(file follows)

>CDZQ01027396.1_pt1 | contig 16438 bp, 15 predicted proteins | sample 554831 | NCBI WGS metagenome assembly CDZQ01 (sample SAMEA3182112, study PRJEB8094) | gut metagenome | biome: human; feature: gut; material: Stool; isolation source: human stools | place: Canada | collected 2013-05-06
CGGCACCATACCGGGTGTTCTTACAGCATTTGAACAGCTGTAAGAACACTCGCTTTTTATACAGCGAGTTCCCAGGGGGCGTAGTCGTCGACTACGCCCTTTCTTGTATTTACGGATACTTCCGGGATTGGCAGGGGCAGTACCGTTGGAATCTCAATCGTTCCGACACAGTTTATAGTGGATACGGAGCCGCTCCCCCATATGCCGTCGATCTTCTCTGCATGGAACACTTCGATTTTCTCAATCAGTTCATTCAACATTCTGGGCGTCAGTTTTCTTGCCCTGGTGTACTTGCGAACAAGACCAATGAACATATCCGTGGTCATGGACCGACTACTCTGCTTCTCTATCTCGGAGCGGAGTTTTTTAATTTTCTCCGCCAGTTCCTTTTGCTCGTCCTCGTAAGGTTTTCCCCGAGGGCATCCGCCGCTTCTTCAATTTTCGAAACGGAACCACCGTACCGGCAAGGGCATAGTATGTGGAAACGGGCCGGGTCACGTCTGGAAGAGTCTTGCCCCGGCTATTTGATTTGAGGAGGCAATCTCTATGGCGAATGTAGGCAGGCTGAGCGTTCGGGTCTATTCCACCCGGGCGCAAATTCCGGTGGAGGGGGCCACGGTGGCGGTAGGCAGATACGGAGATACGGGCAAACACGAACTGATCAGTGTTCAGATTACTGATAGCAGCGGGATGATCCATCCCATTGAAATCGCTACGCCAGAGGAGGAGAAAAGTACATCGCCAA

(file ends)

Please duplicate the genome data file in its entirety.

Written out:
>CDZQ01027396.1_pt1 | contig 16438 bp, 15 predicted proteins | sample 554831 | NCBI WGS metagenome assembly CDZQ01 (sample SAMEA3182112, study PRJEB8094) | gut metagenome | biome: human; feature: gut; material: Stool; isolation source: human stools | place: Canada | collected 2013-05-06
CGGCACCATACCGGGTGTTCTTACAGCATTTGAACAGCTGTAAGAACACTCGCTTTTTATACAGCGAGTTCCCAGGGGGCGTAGTCGTCGACTACGCCCTTTCTTGTATTTACGGATACTTCCGGGATTGGCAGGGGCAGTACCGTTGGAATCTCAATCGTTCCGACACAGTTTATAGTGGATACGGAGCCGCTCCCCCATATGCCGTCGATCTTCTCTGCATGGAACACTTCGATTTTCTCAATCAGTTCATTCAACATTCTGGGCGTCAGTTTTCTTGCCCTGGTGTACTTGCGAACAAGACCAATGAACATATCCGTGGTCATGGACCGACTACTCTGCTTCTCTATCTCGGAGCGGAGTTTTTTAATTTTCTCCGCCAGTTCCTTTTGCTCGTCCTCGTAAGGTTTTCCCCGAGGGCATCCGCCGCTTCTTCAATTTTCGAAACGGAACCACCGTACCGGCAAGGGCATAGTATGTGGAAACGGGCCGGGTCACGTCTGGAAGAGTCTTGCCCCGGCTATTTGATTTGAGGAGGCAATCTCTATGGCGAATGTAGGCAGGCTGAGCGTTCGGGTCTATTCCACCCGGGCGCAAATTCCGGTGGAGGGGGCCACGGTGGCGGTAGGCAGATACGGAGATACGGGCAAACACGAACTGATCAGTGTTCAGATTACTGATAGCAGCGGGATGATCCATCCCATTGAAATCGCTACGCCAGAGGAGGAGAAAAGTACATCGCCAA